Clinton's college plan protects veterans from for-profit schools

Hillary Clinton's $350 billion student loan plan
Hillary Clinton's $350 billion student loan plan

Hillary Clinton unveiled a plan Monday aimed at making college more affordable for everyone.

But a small part of the proposal aims to specifically help former military service members by closing a loophole that the campaign says is used to "prey on veterans."

For-profit colleges have long been accused of using deceptive marketing tactics that specifically target veterans. In fact, about 10% of veterans receiving GI Bill grants to help them fund their college education enroll in for-profit schools, according to a study from the Student Veterans of America.

More broadly, the schools were accused of luring in students in general with false promises of job prospects, and then failing to deliver the education that would qualify them for those jobs.

Related: Hillary Clinton rolls out $350 billion, 10-year college affordability plan

The vast majority of revenue at for-profit schools comes from federal student aid money. So much, that in 1998 the federal government restricted schools from receiving more than 90% of revenue from federal aid. If a school fails to meet the so-called 90/10 rule two years in a row, it risks losing funding from any aid programs.

But money veterans receive in student aid from the GI Bill does not count toward the federal limit. That gives for-profit schools an incentive to target veterans in order to stay below the 90% threshold.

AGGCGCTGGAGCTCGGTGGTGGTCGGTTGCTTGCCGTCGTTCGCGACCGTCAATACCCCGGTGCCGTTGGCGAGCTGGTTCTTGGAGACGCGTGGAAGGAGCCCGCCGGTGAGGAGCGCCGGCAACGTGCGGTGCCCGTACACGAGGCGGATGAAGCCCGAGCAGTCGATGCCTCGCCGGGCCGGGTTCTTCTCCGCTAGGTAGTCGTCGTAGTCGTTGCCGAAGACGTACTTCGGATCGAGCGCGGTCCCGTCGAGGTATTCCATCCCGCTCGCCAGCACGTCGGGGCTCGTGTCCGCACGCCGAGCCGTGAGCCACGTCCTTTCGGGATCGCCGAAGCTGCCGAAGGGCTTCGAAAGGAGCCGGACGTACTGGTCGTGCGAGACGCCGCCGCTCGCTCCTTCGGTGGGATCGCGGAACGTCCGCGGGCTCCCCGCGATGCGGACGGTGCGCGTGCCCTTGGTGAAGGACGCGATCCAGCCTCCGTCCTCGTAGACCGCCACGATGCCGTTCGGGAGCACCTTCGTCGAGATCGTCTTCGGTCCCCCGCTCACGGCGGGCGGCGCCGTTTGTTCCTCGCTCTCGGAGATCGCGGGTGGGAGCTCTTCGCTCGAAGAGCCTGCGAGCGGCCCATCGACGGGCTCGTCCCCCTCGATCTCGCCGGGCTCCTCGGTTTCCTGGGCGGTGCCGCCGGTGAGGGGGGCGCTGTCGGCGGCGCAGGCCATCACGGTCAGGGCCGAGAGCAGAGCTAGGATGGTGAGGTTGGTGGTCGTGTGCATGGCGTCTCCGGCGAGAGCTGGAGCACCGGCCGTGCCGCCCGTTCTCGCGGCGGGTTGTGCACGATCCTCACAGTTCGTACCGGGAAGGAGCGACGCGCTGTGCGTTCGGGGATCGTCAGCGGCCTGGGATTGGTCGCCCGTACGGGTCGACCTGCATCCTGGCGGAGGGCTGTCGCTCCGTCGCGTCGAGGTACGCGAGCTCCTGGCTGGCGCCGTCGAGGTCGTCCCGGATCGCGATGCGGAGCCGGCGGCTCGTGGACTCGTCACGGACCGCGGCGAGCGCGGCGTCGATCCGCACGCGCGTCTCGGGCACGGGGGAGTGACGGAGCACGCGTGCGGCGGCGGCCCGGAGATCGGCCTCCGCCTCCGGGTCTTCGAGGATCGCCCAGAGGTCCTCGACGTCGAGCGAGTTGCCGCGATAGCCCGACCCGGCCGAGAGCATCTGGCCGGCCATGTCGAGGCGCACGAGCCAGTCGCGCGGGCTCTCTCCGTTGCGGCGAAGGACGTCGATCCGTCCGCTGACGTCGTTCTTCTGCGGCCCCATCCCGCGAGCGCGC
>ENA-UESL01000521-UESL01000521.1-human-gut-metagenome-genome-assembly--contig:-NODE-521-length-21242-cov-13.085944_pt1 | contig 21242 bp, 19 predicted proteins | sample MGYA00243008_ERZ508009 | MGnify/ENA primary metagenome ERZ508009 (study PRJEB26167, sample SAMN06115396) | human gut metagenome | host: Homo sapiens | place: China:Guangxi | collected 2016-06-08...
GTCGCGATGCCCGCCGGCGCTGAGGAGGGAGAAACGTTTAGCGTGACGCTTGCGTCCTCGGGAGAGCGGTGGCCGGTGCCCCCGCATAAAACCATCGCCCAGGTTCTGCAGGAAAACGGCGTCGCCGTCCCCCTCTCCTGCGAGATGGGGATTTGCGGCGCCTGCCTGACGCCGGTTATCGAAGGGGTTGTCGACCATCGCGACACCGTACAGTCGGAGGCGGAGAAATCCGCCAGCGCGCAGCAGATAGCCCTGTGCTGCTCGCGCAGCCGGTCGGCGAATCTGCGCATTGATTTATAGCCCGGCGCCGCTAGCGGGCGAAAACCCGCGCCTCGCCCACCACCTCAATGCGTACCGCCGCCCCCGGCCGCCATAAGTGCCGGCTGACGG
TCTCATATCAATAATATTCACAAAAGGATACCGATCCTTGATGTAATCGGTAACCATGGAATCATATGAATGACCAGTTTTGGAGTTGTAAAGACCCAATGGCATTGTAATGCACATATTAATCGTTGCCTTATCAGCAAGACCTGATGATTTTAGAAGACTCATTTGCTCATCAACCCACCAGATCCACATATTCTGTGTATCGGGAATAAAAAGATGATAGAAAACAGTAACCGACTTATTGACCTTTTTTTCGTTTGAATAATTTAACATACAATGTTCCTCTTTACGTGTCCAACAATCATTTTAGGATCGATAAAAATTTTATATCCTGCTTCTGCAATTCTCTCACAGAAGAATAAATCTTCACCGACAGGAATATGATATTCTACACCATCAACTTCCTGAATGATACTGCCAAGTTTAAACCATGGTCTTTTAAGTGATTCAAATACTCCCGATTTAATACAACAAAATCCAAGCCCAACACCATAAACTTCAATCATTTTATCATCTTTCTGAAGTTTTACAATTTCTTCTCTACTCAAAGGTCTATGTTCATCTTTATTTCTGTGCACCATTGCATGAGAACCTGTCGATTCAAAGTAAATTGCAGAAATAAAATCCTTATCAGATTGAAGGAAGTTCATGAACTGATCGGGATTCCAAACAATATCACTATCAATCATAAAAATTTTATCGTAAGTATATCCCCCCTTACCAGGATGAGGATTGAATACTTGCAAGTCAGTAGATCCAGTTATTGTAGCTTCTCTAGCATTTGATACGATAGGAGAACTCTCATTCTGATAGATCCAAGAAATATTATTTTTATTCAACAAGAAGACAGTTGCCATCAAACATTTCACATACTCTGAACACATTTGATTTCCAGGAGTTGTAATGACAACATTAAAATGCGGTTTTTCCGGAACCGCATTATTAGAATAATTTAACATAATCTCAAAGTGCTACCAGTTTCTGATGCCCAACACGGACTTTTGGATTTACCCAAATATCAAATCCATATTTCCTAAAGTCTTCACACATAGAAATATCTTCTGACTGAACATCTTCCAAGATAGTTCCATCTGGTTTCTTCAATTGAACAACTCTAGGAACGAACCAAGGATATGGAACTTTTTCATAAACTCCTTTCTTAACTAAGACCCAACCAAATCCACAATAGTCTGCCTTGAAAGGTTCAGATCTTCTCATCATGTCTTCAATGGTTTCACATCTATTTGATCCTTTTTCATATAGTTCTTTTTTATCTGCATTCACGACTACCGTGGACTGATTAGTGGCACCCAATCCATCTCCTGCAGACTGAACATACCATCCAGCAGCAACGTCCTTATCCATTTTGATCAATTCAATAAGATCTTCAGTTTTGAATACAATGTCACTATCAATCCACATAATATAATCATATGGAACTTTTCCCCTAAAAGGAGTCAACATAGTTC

Clinton's proposal would close that loophole, ensuring that those GI Bill funds would be treated like any other federal aid.

Related: Veterans stranded after using GI Bill at defunct for-profit college

Corinthian, a large network of for-profit colleges, was sued by the U.S. government and several states for illegal predatory lending. It has since been fined $30 million for overstating job placement rates for grads, and was forced to sell off or close all of its remaining 100 campuses. And the University of Phoenix is currently being investigated by the Federal Trade Commission for deceptive marketing practices. The University of Phoenix is the largest recipient of federal student aid, getting $3.5 billion during the 2012 school year, according to the Department of Education.

In a lawsuit filed in June, two former University of Phoenix employees allege that they were required to "gain access to military bases surreptitiously" to recruit students. But the school calls those claims "baseless" and "intends to vigorously defend itself against the fictitious allegations," said Mark Brenner, a VP at the school's parent company Apollo Education Group (APOL), in a statement.

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